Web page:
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What about Darwin?: All Species of Opinion from Scientists, Sages, Friends, and Enemies Who Met, Read, and Discussed the Naturalist Who Changed the World

1 rating: -1.0
A book by Thomas F. Glick

Charles Darwin and his revolutionary ideas inspired pundits the world over to put pen to paper. In this unique dictionary of quotations, Darwin scholar Thomas Glick presents fascinating observations about Darwin and his ideas from such notable figures … see full wiki

Tags: Book
Author: Thomas F. Glick
Genre: Nonfiction
Publisher: The Johns Hopkins University Press
1 review about What about Darwin?: All Species of Opinion...

Not What I Expected

  • Jun 22, 2010
What I hoped this book would be is a sort of "Bartlett's Darwin Quotations," containing both friendly and hostile quotes about the man and his theory. As such, the book would be a useful compendium for writers looking for a piquant quote to make their point. Unfortunately, my hope for this book is unrealized.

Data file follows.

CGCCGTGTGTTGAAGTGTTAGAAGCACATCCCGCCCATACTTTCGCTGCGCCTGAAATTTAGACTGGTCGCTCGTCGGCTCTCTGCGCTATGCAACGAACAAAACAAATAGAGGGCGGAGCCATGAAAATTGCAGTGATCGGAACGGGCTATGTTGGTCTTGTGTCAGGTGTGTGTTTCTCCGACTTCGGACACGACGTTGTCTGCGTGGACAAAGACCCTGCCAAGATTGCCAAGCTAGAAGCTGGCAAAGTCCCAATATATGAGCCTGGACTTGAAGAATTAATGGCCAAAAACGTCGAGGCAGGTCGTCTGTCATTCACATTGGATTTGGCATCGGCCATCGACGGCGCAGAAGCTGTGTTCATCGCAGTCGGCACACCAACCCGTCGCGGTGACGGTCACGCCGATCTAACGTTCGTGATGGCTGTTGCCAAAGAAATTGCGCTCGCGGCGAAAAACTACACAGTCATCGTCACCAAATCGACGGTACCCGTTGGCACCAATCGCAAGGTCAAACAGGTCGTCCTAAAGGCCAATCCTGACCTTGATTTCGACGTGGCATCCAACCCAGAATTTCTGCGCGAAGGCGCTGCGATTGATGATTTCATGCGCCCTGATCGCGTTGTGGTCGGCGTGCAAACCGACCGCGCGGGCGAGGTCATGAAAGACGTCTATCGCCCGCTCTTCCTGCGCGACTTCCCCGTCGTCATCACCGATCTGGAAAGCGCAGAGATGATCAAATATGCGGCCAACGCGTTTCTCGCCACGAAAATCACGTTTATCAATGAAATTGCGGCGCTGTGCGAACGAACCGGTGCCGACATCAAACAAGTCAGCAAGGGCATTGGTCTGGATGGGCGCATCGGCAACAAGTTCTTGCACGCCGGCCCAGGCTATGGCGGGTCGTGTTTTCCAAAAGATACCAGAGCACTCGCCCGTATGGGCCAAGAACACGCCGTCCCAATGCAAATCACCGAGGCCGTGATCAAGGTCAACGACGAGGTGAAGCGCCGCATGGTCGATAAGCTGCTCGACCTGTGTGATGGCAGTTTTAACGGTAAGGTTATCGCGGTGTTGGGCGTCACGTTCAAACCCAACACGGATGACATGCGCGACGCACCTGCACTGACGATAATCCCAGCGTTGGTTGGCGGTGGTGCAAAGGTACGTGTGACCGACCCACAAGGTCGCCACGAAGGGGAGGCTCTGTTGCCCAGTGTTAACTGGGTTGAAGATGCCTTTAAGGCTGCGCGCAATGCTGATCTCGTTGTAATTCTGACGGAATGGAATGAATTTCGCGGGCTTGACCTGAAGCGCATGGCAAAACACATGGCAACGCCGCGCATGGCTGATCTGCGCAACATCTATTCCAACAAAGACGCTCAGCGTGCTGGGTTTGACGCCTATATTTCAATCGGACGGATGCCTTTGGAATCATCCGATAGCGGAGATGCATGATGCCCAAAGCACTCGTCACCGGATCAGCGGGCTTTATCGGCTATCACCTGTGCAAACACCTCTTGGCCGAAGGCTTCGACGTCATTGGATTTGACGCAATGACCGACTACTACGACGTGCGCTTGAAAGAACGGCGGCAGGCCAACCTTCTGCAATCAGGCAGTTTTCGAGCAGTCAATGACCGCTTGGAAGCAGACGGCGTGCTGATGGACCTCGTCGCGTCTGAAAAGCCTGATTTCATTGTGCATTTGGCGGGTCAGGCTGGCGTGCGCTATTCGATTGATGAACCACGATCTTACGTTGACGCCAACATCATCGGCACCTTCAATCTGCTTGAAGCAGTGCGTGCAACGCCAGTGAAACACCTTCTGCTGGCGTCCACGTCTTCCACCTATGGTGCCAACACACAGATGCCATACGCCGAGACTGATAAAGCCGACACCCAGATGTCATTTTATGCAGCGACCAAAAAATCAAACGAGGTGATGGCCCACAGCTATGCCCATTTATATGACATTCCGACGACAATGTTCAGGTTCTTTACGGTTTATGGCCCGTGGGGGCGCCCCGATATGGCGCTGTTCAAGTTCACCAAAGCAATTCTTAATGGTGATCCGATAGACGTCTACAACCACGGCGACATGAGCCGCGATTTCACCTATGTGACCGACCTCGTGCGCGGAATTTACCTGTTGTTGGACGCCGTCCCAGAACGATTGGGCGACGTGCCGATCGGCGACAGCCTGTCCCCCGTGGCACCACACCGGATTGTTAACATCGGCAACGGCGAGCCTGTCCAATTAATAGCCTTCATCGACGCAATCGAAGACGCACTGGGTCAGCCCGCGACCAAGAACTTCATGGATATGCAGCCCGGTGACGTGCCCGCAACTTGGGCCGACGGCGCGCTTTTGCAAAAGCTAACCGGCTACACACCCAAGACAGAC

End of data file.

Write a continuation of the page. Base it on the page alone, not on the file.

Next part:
"What about Darwin?" is indeed a book of quotes about Darwin by friendly and hostile sources, but its usefulness lies elsewhere. If you are a historian looking into the reception-history of Darwin's ideas, as well as primary sources describing the man, this is the first book you need to read. Glick organizes the quotes by last name and puts an asterix next to the names of people quoted elsewhere in the text. This allows the reader to uncover the social networks in 19th-century England and North America that helped disseminate Darwin's ideas, and critiques of those ideas.

Unfortunately, in my opinion, many of the quotes have little usefulness beyond that limited purpose. Take, for example, the entry on P.T. Barnum. Barnum, described as an "American Circus Impressario," was eminently quotable. Glick doesn't quote Barnum on Darwin, however. He quotes George Templeton Strong and an advertisement about Barnum's "What is IT?" exhibit, as well as the April 18, 1873, issue of the "Brooklyn Eagle" on Barnum's contribution to natural history. As illustration of reception-history, these quotes work well to show how Darwin's ideas were transmitted to and perceived by popular culture. But what else is a writer to make of Strong's quote: "Stopped at Barnum's on my way downtown to see the much advertised non-descript, the 'What-is-it.' [...] The creature's [...] anatomical details are fearfully simian, and he's a great fact for Darwin"?

There are far better quote's in the book, of course. But there's also a lot of this stuff.

As I said, these quotes are useful for a very narrow purpose. But if you're a writer looking for something like "Bartlett's Darwin Quotations," this is not the book for you.

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